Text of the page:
Open up the Epic Games Launcher, navigate to your Unreal Engine version's install options, and tick the Engine Source and Editor symbols for debugging checkboxes. Then hit apply:

Epic launcher

This will kick off downloads for the engine source code and debug symbols, respectively. At nearly 80 GB, they are hefty (but worthwhile) downloads, so make sure you have disk space available before hitting apply.

It will take a bit of time, so set your Mac to not sleep in your Lock Screen System Settings, and kick off the download before doing some chores (or otherwise).

Step 2: Verify that .dSYM files have been installed

Once both the source code and debug symbols have finished installing, you should verify that those files are present.

For source code, you can run the following command to verify the presence of C++ engine source:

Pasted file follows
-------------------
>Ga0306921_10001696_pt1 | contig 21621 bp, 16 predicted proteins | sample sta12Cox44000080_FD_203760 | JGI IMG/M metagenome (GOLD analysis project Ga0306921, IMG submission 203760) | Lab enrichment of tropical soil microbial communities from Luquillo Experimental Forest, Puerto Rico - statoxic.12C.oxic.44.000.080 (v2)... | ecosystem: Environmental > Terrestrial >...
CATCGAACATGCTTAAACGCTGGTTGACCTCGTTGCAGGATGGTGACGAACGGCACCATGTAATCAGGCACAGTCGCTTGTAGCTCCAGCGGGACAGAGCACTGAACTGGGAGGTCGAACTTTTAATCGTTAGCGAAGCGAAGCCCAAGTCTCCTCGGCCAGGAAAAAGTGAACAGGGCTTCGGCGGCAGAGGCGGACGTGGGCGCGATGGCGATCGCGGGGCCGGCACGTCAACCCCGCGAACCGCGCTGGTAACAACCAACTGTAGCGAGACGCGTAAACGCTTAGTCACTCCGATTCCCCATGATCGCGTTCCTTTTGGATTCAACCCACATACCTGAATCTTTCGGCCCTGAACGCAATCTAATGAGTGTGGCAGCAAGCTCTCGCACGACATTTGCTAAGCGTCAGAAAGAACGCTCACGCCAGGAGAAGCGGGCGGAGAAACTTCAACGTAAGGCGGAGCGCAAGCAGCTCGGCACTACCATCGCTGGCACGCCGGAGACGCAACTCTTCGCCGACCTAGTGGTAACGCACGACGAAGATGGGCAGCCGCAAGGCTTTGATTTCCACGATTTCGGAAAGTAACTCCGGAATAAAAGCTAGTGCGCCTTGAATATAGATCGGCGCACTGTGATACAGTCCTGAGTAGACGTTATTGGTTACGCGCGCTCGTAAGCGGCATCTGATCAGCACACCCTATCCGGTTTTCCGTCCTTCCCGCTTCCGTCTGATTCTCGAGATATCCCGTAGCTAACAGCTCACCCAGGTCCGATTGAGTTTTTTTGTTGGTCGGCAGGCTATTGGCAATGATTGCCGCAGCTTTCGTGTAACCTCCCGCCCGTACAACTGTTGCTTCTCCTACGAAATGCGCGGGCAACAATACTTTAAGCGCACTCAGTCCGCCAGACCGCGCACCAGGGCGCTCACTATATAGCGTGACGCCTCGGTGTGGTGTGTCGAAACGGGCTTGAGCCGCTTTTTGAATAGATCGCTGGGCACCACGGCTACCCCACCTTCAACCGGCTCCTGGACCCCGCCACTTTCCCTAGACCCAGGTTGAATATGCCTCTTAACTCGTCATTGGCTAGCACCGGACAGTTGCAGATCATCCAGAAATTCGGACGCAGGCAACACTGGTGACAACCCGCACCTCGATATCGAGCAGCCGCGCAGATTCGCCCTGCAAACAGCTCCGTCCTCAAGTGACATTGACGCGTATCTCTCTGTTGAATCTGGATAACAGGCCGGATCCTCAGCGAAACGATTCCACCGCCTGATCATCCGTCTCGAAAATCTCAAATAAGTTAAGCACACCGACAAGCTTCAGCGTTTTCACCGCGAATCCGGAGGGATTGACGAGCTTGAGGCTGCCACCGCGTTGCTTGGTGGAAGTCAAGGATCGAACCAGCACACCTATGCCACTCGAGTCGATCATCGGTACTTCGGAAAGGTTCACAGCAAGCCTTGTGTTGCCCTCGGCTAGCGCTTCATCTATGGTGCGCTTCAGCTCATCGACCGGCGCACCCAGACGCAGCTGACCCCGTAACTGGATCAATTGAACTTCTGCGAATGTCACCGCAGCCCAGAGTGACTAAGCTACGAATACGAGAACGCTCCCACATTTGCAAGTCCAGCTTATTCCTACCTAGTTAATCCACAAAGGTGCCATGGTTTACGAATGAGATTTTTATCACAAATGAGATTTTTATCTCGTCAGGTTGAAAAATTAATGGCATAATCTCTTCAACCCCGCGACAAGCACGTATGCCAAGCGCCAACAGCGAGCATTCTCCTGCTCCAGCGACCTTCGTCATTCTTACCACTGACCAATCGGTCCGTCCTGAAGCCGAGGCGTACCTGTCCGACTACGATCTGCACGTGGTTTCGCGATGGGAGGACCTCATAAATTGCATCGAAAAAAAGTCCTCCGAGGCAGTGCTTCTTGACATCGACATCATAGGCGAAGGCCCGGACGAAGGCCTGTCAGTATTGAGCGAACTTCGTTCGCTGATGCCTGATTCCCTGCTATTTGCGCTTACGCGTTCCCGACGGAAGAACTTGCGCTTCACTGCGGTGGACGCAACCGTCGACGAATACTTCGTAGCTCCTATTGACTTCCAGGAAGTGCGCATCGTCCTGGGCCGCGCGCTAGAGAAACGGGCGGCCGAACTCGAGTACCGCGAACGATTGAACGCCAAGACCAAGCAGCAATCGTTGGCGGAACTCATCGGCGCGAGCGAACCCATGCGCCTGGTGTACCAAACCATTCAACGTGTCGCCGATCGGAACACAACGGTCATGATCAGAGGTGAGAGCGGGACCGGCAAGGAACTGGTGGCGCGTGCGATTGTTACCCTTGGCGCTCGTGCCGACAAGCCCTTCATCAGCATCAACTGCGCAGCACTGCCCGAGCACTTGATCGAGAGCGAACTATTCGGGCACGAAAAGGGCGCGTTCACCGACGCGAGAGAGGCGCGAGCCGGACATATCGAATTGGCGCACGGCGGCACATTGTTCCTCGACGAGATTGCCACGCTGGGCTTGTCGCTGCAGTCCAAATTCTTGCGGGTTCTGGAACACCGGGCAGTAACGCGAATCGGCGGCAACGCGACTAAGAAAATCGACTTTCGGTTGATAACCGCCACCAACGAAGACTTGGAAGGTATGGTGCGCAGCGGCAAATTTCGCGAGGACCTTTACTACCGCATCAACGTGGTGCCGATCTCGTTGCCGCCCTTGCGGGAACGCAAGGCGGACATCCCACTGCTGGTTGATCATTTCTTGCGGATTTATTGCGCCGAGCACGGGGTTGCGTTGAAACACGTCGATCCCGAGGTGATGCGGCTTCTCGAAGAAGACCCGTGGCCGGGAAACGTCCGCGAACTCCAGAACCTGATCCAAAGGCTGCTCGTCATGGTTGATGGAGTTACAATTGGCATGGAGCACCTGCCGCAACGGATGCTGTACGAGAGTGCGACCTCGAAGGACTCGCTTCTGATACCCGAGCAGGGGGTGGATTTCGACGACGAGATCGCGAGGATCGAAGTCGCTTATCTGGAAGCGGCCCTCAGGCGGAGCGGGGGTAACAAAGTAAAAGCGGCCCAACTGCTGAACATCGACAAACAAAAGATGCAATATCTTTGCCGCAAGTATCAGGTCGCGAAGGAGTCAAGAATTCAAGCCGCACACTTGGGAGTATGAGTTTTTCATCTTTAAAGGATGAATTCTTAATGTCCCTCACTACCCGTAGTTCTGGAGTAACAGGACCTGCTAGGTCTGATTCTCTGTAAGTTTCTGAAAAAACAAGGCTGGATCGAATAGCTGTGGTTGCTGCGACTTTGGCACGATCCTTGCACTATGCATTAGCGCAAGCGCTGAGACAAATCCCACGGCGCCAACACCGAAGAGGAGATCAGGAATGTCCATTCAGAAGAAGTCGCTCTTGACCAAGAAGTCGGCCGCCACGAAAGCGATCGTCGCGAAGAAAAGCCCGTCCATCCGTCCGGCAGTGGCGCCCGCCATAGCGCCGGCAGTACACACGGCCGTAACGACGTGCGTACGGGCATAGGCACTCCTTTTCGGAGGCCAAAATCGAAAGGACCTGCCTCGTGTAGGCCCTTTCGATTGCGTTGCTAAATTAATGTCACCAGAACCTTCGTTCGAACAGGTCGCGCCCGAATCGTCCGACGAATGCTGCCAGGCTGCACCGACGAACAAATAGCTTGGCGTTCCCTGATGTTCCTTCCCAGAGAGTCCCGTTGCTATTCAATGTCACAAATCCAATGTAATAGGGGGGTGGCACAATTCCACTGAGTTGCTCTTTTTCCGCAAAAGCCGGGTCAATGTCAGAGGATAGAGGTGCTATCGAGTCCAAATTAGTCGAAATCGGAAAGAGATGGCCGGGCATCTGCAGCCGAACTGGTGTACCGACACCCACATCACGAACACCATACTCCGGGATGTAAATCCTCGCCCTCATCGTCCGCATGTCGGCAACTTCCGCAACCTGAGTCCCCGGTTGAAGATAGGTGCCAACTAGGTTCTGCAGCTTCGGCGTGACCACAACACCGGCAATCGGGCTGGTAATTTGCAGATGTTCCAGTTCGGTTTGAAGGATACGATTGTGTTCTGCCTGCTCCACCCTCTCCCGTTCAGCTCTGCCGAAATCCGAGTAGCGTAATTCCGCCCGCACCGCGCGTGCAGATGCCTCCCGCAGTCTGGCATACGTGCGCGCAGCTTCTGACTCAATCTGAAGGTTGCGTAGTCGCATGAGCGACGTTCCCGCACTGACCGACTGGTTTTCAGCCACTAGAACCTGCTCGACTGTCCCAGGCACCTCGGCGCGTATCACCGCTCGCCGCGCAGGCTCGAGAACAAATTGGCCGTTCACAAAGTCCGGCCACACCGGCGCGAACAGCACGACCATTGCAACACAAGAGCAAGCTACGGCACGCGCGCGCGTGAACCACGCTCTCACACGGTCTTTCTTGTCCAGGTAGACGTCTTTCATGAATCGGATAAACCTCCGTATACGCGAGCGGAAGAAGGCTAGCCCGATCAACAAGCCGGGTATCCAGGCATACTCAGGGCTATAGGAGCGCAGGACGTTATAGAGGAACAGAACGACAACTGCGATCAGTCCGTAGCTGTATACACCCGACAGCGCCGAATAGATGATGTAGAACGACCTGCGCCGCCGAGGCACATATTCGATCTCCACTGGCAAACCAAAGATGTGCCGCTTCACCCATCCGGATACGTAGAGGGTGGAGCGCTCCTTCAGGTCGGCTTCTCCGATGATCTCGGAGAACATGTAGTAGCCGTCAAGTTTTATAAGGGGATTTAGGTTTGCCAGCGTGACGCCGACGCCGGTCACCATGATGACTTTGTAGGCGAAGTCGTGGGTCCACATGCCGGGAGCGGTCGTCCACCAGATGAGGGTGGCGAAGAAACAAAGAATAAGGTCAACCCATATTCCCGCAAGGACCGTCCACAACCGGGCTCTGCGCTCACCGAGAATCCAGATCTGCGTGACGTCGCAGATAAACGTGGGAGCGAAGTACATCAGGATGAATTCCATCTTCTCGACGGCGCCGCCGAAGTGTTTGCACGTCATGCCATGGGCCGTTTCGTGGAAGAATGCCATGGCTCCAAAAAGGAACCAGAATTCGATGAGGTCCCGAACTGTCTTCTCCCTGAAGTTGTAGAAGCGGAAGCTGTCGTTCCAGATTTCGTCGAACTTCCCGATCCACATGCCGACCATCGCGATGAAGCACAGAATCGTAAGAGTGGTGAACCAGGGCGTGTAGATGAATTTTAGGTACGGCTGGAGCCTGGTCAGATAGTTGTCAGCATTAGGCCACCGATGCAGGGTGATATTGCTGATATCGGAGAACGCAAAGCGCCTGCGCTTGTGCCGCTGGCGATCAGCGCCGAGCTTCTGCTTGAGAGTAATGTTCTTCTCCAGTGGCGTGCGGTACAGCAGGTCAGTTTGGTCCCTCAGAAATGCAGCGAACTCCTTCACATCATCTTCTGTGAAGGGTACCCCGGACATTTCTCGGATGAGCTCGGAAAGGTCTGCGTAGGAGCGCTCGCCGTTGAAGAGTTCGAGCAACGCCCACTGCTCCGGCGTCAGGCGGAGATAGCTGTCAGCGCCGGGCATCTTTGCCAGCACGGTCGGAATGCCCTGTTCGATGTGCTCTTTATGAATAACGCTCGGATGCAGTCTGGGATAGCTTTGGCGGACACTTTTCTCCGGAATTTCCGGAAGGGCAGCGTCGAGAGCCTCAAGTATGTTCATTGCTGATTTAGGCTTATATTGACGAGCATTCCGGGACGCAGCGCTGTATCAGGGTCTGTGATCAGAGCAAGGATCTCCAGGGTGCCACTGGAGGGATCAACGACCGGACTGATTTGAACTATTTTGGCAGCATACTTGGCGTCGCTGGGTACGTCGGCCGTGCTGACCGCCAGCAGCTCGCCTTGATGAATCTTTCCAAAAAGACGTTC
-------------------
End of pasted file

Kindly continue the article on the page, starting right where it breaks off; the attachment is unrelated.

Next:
$ cd '/Users/Shared/Epic Games/UE_5.2/Engine/Source'
$ find . -name '*.cpp'

Likewise for debug symbols. Note that the file extension on Macs is .dSYM, not .pdb as it is on Windows:

$ cd '/Users/Shared/Epic Games/UE_5.2/Engine/Binaries/Mac'
$ find . -name '*.dSYM'

Once verified, you can move onto the next step...

Step 3: Understand how .dSYM files work

Sadly, these .dSYM files don't do anything unless you load them. That is, you won't see useful line numbers in your debugging call stacks by default:

image of call stacks with no line numbers

To configure lldb to load your .dSYM files automatically, you need a bit of tribal knowledge. To quote the docs,